Conservation Matters January 2016

The Texas Land, Water and Wildlife Connection

$6.5 million in state funding will boost invasive species work by TWPD and partners

$6.5 million in state funding will boost invasive species work by TWPD and partners

Texas is ramping up its efforts in the Pineywoods ecoregion of East Texas to fight the invasion of aquatic species posing significant threats to the state’s environment and economy.

Aquatic invasive species are impacting Texans financially in lost property values, lost water, lost potential for power generation, degradation of the state’s natural resources, and management costs. The potential economic loss in property values alone because of continued aquatic invasive infestation in Texas has been estimated at upwards of $17.5 billion, according to the Texas Parks and Wildlife Department (TPWD). Additionally, when left untreated, these plants can significantly impair outdoor recreational activities such as boating, fishing and waterfowl hunting.

Efforts to combat these impacts received a boost this year, thanks to $6.5 million in legislative appropriations during the last session, which state officials believe will be crucial to address the problem over this two-year biennium.

“Without adequate management efforts, the problem will only continue to worsen,” said Rep. Chris Paddie. “Combatting the spread of invasive species is one of the most pressing issues for our lakes, businesses and sportsman. The increased funding shows the legislature’s commitment to combating the spread of invasive species, and I look forward to working with the Parks and Wildlife Department to combat these species.”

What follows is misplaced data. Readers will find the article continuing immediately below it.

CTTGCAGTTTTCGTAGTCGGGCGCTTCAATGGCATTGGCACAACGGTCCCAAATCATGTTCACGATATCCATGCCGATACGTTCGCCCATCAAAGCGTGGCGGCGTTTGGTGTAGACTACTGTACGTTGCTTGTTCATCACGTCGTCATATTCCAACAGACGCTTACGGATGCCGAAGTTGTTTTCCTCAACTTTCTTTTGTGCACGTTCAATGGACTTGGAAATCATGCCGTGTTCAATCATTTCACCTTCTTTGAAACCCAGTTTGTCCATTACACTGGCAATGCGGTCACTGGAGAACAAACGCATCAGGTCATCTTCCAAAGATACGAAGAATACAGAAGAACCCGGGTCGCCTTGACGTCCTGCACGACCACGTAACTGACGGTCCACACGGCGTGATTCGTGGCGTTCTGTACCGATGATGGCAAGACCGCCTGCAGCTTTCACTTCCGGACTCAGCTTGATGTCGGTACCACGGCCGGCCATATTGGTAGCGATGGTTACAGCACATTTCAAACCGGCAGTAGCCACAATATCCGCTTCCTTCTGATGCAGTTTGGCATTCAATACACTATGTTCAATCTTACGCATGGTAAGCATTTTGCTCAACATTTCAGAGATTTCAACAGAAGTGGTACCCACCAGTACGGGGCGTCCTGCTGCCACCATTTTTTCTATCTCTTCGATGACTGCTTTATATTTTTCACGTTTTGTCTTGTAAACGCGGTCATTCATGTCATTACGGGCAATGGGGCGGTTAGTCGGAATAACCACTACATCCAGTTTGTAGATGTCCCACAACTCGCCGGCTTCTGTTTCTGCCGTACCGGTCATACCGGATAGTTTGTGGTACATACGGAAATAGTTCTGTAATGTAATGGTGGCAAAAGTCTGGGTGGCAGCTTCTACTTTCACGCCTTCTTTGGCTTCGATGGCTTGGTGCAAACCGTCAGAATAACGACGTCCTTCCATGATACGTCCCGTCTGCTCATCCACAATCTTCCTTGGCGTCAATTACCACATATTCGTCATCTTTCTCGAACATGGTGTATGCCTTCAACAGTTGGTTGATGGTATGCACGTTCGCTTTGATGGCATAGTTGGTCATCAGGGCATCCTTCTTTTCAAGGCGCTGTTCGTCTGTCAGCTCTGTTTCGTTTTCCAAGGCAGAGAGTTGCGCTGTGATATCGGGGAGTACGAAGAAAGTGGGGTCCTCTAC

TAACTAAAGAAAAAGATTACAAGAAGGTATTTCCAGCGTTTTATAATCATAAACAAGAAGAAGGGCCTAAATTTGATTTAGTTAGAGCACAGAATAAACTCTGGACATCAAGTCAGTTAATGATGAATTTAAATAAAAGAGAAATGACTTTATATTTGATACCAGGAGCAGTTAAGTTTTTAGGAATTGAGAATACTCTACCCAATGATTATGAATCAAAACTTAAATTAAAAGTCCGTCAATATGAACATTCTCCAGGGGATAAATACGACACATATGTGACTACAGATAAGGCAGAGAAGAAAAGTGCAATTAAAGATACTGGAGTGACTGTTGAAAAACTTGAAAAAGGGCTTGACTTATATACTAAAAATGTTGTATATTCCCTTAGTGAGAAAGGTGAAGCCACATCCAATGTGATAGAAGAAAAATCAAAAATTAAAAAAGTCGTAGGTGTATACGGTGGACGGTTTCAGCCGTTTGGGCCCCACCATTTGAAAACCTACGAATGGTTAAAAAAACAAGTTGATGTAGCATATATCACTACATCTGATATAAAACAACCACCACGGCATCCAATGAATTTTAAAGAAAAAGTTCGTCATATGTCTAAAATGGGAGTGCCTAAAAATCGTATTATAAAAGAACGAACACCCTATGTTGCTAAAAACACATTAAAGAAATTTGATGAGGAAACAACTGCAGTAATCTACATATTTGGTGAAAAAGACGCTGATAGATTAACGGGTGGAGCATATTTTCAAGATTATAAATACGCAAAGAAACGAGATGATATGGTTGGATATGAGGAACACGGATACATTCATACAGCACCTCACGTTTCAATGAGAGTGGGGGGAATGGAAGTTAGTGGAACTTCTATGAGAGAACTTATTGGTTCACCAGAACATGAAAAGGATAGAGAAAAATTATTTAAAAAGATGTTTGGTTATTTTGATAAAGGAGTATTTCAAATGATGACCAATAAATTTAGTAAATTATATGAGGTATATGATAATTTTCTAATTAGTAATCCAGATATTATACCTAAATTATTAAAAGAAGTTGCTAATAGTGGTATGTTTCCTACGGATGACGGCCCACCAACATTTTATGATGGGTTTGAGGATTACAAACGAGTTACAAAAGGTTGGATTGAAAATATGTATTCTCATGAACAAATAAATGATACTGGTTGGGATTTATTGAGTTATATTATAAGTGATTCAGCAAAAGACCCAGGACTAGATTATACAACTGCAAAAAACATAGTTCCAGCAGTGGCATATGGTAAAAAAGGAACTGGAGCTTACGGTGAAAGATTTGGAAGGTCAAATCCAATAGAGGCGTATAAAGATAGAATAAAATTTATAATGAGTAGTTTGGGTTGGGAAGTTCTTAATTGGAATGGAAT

TPWD, in partnership with other agencies and stakeholders, has been battling against the spread of aquatic invasive plants such as giant salvinia, water hyacinth and hydrilla for decades, with limited success. Research into various management options has shown promise toward controlling the spread of these plants.

Because of the new funding, additional resources being directed at aquatic invasive management include $1.4 million for herbicidal vegetation control treatment, biological treatment, and new TPWD staff positions in East Texas dedicated to aquatic invasive management, including capabilities for small infestation rapid response.

Other funded projects include $400,000 for a zebra mussel and giant salvinia outreach and public awareness marketing campaign, development of a new giant salvinia herbicide, exotic fish research and native plant restoration.

For more information and specific invasive species project updates, read the full TPWD news release.

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